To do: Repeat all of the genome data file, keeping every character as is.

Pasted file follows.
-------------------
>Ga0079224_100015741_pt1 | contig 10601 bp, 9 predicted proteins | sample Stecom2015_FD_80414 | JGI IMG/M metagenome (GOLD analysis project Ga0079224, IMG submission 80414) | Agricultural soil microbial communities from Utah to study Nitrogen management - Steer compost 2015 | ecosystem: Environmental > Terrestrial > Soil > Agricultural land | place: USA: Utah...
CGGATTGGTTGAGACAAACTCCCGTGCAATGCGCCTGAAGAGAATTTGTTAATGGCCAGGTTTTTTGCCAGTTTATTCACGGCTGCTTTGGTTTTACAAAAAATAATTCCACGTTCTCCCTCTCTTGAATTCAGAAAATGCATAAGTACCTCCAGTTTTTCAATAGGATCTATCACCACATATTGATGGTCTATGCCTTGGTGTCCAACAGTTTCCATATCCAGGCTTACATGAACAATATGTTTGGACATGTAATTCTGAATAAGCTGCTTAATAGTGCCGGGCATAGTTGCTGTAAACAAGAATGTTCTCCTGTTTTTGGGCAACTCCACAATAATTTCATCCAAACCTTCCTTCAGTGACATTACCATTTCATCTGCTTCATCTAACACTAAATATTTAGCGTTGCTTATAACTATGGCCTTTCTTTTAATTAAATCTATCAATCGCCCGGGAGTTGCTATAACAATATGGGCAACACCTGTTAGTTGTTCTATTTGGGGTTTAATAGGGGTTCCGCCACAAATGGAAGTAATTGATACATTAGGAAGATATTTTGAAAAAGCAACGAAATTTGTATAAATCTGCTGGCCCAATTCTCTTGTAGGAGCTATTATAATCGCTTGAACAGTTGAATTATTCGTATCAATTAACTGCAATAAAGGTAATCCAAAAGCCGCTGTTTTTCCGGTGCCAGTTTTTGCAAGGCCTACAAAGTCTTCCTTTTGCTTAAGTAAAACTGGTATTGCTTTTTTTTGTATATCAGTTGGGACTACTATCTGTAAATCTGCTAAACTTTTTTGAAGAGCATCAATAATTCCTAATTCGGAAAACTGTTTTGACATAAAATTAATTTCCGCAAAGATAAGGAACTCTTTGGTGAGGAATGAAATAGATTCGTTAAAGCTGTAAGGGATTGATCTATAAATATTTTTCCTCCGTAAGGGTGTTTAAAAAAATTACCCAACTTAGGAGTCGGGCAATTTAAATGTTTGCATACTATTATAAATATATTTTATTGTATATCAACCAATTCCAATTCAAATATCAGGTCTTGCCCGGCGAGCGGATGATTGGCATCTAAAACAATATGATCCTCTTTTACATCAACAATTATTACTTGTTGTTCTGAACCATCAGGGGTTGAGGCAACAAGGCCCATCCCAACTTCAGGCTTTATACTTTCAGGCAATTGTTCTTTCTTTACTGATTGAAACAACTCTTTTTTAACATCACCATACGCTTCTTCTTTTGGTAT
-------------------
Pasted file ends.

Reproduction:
>Ga0079224_100015741_pt1 | contig 10601 bp, 9 predicted proteins | sample Stecom2015_FD_80414 | JGI IMG/M metagenome (GOLD analysis project Ga0079224, IMG submission 80414) | Agricultural soil microbial communities from Utah to study Nitrogen management - Steer compost 2015 | ecosystem: Environmental > Terrestrial > Soil > Agricultural land | place: USA: Utah...
CGGATTGGTTGAGACAAACTCCCGTGCAATGCGCCTGAAGAGAATTTGTTAATGGCCAGGTTTTTTGCCAGTTTATTCACGGCTGCTTTGGTTTTACAAAAAATAATTCCACGTTCTCCCTCTCTTGAATTCAGAAAATGCATAAGTACCTCCAGTTTTTCAATAGGATCTATCACCACATATTGATGGTCTATGCCTTGGTGTCCAACAGTTTCCATATCCAGGCTTACATGAACAATATGTTTGGACATGTAATTCTGAATAAGCTGCTTAATAGTGCCGGGCATAGTTGCTGTAAACAAGAATGTTCTCCTGTTTTTGGGCAACTCCACAATAATTTCATCCAAACCTTCCTTCAGTGACATTACCATTTCATCTGCTTCATCTAACACTAAATATTTAGCGTTGCTTATAACTATGGCCTTTCTTTTAATTAAATCTATCAATCGCCCGGGAGTTGCTATAACAATATGGGCAACACCTGTTAGTTGTTCTATTTGGGGTTTAATAGGGGTTCCGCCACAAATGGAAGTAATTGATACATTAGGAAGATATTTTGAAAAAGCAACGAAATTTGTATAAATCTGCTGGCCCAATTCTCTTGTAGGAGCTATTATAATCGCTTGAACAGTTGAATTATTCGTATCAATTAACTGCAATAAAGGTAATCCAAAAGCCGCTGTTTTTCCGGTGCCAGTTTTTGCAAGGCCTACAAAGTCTTCCTTTTGCTTAAGTAAAACTGGTATTGCTTTTTTTTGTATATCAGTTGGGACTACTATCTGTAAATCTGCTAAACTTTTTTGAAGAGCATCAATAATTCCTAATTCGGAAAACTGTTTTGACATAAAATTAATTTCCGCAAAGATAAGGAACTCTTTGGTGAGGAATGAAATAGATTCGTTAAAGCTGTAAGGGATTGATCTATAAATATTTTTCCTCCGTAAGGGTGTTTAAAAAAATTACCCAACTTAGGAGTCGGGCAATTTAAATGTTTGCATACTATTATAAATATATTTTATTGTATATCAACCAATTCCAATTCAAATATCAGGTCTTGCCCGGCGAGCGGATGATTGGCATCTAAAACAATATGATCCTCTTTTACATCAACAATTATTACTTGTTGTTCTGAACCATCAGGGGTTGAGGCAACAAGGCCCATCCCAACTTCAGGCTTTATACTTTCAGGCAATTGTTCTTTCTTTACTGATTGAAACAACTCTTTTTTAACATCACCATACGCTTCTTCTTTTGGTAT